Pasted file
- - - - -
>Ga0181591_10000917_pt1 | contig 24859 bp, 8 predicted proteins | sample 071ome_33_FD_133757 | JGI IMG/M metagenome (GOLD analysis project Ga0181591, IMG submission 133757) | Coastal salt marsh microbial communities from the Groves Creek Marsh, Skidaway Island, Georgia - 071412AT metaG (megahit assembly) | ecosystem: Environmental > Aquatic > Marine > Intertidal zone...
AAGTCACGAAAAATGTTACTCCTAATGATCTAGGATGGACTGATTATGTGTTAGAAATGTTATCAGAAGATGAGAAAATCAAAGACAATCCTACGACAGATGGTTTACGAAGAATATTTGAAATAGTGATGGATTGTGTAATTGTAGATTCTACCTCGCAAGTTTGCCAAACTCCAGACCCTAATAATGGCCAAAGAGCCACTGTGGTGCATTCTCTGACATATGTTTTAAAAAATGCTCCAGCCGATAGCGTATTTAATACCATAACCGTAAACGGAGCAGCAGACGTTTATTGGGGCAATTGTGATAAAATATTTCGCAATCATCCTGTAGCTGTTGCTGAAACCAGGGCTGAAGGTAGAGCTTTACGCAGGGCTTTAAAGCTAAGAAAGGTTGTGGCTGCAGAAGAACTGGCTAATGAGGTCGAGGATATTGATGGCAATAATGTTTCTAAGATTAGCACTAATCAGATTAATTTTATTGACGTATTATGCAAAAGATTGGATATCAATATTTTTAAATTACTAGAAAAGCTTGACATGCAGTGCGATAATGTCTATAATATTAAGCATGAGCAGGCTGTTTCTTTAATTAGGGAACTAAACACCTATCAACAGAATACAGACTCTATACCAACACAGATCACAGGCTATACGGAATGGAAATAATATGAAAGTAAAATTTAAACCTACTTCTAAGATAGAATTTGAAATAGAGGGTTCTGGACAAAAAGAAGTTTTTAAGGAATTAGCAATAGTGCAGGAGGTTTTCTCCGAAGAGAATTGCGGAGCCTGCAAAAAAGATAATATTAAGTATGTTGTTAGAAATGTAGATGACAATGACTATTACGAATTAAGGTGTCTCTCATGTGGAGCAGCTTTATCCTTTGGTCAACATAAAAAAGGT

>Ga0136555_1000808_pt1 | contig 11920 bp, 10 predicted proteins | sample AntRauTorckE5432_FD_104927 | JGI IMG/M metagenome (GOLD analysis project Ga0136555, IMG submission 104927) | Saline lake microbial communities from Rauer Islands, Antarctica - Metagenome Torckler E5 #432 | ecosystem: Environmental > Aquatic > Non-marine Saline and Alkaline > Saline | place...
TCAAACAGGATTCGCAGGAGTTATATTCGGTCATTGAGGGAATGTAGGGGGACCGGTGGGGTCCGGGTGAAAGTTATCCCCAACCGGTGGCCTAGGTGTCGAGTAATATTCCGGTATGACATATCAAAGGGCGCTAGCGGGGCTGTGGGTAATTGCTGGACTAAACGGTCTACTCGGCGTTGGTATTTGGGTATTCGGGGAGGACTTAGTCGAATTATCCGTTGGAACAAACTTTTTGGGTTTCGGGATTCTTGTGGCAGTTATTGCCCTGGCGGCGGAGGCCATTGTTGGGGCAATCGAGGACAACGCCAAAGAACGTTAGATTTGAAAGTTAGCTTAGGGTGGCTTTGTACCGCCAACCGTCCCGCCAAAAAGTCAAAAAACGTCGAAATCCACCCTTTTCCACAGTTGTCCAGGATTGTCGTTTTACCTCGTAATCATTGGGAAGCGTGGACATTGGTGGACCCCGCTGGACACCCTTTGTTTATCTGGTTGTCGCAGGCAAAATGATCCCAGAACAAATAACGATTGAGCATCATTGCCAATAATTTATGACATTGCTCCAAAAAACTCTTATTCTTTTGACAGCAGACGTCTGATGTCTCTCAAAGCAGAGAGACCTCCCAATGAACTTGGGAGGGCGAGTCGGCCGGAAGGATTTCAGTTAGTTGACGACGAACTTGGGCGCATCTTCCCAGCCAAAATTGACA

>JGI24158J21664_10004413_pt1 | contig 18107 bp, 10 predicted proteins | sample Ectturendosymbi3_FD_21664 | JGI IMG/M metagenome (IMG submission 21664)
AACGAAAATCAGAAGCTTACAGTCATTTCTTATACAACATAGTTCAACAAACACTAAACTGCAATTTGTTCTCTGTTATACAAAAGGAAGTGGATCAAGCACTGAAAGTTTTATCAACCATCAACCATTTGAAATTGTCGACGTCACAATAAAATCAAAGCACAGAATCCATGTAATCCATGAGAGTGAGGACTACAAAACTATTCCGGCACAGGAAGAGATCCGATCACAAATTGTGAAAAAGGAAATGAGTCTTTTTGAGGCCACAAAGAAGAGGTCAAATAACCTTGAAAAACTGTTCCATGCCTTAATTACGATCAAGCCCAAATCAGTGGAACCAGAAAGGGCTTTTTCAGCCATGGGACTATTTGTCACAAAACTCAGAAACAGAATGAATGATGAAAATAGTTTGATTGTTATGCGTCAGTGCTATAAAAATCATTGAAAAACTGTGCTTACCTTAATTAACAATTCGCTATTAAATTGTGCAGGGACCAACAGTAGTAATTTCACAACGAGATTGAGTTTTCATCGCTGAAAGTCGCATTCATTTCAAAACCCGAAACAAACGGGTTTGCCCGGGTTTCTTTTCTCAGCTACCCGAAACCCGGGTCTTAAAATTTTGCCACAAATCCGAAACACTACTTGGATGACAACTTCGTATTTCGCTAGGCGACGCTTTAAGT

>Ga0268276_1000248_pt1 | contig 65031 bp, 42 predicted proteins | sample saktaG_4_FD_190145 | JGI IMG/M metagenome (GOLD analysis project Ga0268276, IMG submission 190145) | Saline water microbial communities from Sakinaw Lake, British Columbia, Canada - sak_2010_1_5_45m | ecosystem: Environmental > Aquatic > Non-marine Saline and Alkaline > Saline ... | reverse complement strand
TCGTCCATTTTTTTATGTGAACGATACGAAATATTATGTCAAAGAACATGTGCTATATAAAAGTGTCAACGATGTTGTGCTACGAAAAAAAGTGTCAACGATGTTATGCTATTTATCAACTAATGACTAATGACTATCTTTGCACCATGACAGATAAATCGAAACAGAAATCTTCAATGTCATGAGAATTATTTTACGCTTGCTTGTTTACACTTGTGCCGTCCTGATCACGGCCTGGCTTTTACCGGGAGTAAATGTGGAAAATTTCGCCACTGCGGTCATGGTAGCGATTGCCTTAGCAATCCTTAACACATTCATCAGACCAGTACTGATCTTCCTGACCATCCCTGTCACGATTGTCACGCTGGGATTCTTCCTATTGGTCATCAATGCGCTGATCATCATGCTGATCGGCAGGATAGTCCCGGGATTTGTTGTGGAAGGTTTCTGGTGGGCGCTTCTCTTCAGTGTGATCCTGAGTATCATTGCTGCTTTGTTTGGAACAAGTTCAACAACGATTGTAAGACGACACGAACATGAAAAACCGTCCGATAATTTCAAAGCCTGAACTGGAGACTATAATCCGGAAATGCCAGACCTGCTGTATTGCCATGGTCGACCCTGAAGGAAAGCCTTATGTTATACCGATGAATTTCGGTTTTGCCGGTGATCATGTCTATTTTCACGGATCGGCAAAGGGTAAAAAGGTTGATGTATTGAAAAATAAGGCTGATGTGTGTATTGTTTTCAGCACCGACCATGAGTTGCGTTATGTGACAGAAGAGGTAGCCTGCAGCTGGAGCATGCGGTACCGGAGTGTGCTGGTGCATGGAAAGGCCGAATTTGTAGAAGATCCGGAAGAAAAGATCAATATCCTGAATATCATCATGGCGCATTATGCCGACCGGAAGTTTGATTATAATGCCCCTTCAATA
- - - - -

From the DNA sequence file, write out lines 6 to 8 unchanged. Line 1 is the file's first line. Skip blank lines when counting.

AACGAAAATCAGAAGCTTACAGTCATTTCTTATACAACATAGTTCAACAAACACTAAACTGCAATTTGTTCTCTGTTATACAAAAGGAAGTGGATCAAGCACTGAAAGTTTTATCAACCATCAACCATTTGAAATTGTCGACGTCACAATAAAATCAAAGCACAGAATCCATGTAATCCATGAGAGTGAGGACTACAAAACTATTCCGGCACAGGAAGAGATCCGATCACAAATTGTGAAAAAGGAAATGAGTCTTTTTGAGGCCACAAAGAAGAGGTCAAATAACCTTGAAAAACTGTTCCATGCCTTAATTACGATCAAGCCCAAATCAGTGGAACCAGAAAGGGCTTTTTCAGCCATGGGACTATTTGTCACAAAACTCAGAAACAGAATGAATGATGAAAATAGTTTGATTGTTATGCGTCAGTGCTATAAAAATCATTGAAAAACTGTGCTTACCTTAATTAACAATTCGCTATTAAATTGTGCAGGGACCAACAGTAGTAATTTCACAACGAGATTGAGTTTTCATCGCTGAAAGTCGCATTCATTTCAAAACCCGAAACAAACGGGTTTGCCCGGGTTTCTTTTCTCAGCTACCCGAAACCCGGGTCTTAAAATTTTGCCACAAATCCGAAACACTACTTGGATGACAACTTCGTATTTCGCTAGGCGACGCTTTAAGT

>Ga0268276_1000248_pt1 | contig 65031 bp, 42 predicted proteins | sample saktaG_4_FD_190145 | JGI IMG/M metagenome (GOLD analysis project Ga0268276, IMG submission 190145) | Saline water microbial communities from Sakinaw Lake, British Columbia, Canada - sak_2010_1_5_45m | ecosystem: Environmental > Aquatic > Non-marine Saline and Alkaline > Saline ... | reverse complement strand
TCGTCCATTTTTTTATGTGAACGATACGAAATATTATGTCAAAGAACATGTGCTATATAAAAGTGTCAACGATGTTGTGCTACGAAAAAAAGTGTCAACGATGTTATGCTATTTATCAACTAATGACTAATGACTATCTTTGCACCATGACAGATAAATCGAAACAGAAATCTTCAATGTCATGAGAATTATTTTACGCTTGCTTGTTTACACTTGTGCCGTCCTGATCACGGCCTGGCTTTTACCGGGAGTAAATGTGGAAAATTTCGCCACTGCGGTCATGGTAGCGATTGCCTTAGCAATCCTTAACACATTCATCAGACCAGTACTGATCTTCCTGACCATCCCTGTCACGATTGTCACGCTGGGATTCTTCCTATTGGTCATCAATGCGCTGATCATCATGCTGATCGGCAGGATAGTCCCGGGATTTGTTGTGGAAGGTTTCTGGTGGGCGCTTCTCTTCAGTGTGATCCTGAGTATCATTGCTGCTTTGTTTGGAACAAGTTCAACAACGATTGTAAGACGACACGAACATGAAAAACCGTCCGATAATTTCAAAGCCTGAACTGGAGACTATAATCCGGAAATGCCAGACCTGCTGTATTGCCATGGTCGACCCTGAAGGAAAGCCTTATGTTATACCGATGAATTTCGGTTTTGCCGGTGATCATGTCTATTTTCACGGATCGGCAAAGGGTAAAAAGGTTGATGTATTGAAAAATAAGGCTGATGTGTGTATTGTTTTCAGCACCGACCATGAGTTGCGTTATGTGACAGAAGAGGTAGCCTGCAGCTGGAGCATGCGGTACCGGAGTGTGCTGGTGCATGGAAAGGCCGAATTTGTAGAAGATCCGGAAGAAAAGATCAATATCCTGAATATCATCATGGCGCATTATGCCGACCGGAAGTTTGATTATAATGCCCCTTCAATA